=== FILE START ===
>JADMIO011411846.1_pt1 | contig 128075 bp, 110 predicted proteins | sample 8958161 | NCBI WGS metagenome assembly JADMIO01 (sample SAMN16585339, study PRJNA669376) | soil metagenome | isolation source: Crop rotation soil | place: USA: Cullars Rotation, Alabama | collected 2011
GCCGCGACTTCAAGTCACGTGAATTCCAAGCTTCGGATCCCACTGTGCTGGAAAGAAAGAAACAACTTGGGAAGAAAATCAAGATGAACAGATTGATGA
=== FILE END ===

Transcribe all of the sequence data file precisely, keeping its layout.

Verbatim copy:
>JADMIO011411846.1_pt1 | contig 128075 bp, 110 predicted proteins | sample 8958161 | NCBI WGS metagenome assembly JADMIO01 (sample SAMN16585339, study PRJNA669376) | soil metagenome | isolation source: Crop rotation soil | place: USA: Cullars Rotation, Alabama | collected 2011
GCCGCGACTTCAAGTCACGTGAATTCCAAGCTTCGGATCCCACTGTGCTGGAAAGAAAGAAACAACTTGGGAAGAAAATCAAGATGAACAGATTGATGA